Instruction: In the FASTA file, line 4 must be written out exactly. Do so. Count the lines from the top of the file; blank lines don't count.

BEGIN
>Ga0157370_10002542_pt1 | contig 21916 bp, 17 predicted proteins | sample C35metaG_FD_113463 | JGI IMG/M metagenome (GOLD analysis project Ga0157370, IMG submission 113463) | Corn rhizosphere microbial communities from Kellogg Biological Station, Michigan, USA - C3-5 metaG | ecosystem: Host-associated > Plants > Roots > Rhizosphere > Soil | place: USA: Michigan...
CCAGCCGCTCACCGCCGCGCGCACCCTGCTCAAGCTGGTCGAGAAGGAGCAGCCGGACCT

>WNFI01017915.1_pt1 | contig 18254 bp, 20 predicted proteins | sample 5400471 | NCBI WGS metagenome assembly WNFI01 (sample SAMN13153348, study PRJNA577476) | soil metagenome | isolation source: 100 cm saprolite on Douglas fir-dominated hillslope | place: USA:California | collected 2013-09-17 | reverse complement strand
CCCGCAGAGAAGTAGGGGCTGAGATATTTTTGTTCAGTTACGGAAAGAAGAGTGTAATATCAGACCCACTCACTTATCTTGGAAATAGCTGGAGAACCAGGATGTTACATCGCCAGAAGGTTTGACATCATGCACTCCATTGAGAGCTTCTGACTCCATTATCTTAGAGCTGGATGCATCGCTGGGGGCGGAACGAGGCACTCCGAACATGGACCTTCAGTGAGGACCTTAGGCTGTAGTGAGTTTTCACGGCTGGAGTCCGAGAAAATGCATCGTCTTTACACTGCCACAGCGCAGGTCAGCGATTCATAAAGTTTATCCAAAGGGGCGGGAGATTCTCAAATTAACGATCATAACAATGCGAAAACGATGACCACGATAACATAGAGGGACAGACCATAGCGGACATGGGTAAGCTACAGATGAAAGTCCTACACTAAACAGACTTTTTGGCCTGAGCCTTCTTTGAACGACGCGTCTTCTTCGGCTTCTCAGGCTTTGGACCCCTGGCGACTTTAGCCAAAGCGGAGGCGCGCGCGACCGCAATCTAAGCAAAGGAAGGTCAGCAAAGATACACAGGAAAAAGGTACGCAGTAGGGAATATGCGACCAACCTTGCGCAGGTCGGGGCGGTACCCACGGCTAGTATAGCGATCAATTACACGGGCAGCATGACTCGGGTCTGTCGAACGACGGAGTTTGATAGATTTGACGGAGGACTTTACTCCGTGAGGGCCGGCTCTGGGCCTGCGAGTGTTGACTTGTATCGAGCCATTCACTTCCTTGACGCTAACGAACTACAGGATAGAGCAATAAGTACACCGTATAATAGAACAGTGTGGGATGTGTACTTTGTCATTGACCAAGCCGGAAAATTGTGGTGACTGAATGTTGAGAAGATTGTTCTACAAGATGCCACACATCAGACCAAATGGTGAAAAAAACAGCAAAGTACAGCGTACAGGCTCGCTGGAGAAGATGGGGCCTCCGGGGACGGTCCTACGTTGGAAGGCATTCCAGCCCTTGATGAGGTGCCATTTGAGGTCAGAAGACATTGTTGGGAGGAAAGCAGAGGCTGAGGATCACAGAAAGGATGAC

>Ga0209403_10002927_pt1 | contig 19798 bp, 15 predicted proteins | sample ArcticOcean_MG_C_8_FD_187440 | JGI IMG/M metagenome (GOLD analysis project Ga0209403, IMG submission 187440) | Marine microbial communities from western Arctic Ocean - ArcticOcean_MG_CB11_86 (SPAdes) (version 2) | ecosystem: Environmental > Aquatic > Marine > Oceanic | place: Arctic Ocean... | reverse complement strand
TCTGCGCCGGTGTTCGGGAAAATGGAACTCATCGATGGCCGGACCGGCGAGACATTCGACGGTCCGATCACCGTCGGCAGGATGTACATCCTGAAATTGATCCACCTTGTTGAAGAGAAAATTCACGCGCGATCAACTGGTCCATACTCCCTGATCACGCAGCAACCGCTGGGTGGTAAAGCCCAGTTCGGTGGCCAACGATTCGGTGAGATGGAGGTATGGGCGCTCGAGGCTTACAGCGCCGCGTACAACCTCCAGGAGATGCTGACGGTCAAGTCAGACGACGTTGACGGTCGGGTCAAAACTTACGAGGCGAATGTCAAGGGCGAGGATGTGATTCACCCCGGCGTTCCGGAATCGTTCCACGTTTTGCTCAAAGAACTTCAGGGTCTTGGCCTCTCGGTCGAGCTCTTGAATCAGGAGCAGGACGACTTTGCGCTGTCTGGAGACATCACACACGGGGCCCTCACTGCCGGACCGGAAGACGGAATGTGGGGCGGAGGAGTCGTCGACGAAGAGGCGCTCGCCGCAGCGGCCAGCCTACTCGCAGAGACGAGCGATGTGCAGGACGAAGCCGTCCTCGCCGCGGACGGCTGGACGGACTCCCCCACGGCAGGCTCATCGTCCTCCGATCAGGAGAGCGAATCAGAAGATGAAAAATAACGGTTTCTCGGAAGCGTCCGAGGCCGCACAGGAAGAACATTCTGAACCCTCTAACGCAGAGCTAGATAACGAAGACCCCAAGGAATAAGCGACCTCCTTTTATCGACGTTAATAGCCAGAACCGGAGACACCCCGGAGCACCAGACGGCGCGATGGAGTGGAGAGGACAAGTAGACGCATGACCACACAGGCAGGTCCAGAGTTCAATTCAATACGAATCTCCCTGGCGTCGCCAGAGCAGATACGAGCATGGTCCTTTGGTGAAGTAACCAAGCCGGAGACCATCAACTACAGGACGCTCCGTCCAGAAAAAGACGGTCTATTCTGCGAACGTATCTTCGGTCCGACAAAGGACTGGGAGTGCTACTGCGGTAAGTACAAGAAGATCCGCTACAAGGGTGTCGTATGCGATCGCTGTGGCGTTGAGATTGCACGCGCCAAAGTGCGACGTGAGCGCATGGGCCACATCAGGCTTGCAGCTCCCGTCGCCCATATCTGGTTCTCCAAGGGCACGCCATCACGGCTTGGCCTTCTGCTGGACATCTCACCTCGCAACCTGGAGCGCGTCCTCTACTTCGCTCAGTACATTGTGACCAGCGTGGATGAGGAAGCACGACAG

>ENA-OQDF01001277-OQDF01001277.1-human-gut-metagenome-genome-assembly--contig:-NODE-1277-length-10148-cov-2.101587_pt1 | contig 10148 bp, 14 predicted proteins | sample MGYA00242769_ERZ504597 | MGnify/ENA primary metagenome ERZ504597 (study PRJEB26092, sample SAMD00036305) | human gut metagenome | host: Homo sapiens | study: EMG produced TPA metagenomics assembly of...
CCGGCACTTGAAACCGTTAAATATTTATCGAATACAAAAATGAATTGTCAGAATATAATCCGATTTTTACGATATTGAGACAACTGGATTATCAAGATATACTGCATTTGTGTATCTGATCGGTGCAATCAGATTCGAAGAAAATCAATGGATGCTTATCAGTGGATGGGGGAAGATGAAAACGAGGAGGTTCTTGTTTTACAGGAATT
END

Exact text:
CCCGCAGAGAAGTAGGGGCTGAGATATTTTTGTTCAGTTACGGAAAGAAGAGTGTAATATCAGACCCACTCACTTATCTTGGAAATAGCTGGAGAACCAGGATGTTACATCGCCAGAAGGTTTGACATCATGCACTCCATTGAGAGCTTCTGACTCCATTATCTTAGAGCTGGATGCATCGCTGGGGGCGGAACGAGGCACTCCGAACATGGACCTTCAGTGAGGACCTTAGGCTGTAGTGAGTTTTCACGGCTGGAGTCCGAGAAAATGCATCGTCTTTACACTGCCACAGCGCAGGTCAGCGATTCATAAAGTTTATCCAAAGGGGCGGGAGATTCTCAAATTAACGATCATAACAATGCGAAAACGATGACCACGATAACATAGAGGGACAGACCATAGCGGACATGGGTAAGCTACAGATGAAAGTCCTACACTAAACAGACTTTTTGGCCTGAGCCTTCTTTGAACGACGCGTCTTCTTCGGCTTCTCAGGCTTTGGACCCCTGGCGACTTTAGCCAAAGCGGAGGCGCGCGCGACCGCAATCTAAGCAAAGGAAGGTCAGCAAAGATACACAGGAAAAAGGTACGCAGTAGGGAATATGCGACCAACCTTGCGCAGGTCGGGGCGGTACCCACGGCTAGTATAGCGATCAATTACACGGGCAGCATGACTCGGGTCTGTCGAACGACGGAGTTTGATAGATTTGACGGAGGACTTTACTCCGTGAGGGCCGGCTCTGGGCCTGCGAGTGTTGACTTGTATCGAGCCATTCACTTCCTTGACGCTAACGAACTACAGGATAGAGCAATAAGTACACCGTATAATAGAACAGTGTGGGATGTGTACTTTGTCATTGACCAAGCCGGAAAATTGTGGTGACTGAATGTTGAGAAGATTGTTCTACAAGATGCCACACATCAGACCAAATGGTGAAAAAAACAGCAAAGTACAGCGTACAGGCTCGCTGGAGAAGATGGGGCCTCCGGGGACGGTCCTACGTTGGAAGGCATTCCAGCCCTTGATGAGGTGCCATTTGAGGTCAGAAGACATTGTTGGGAGGAAAGCAGAGGCTGAGGATCACAGAAAGGATGAC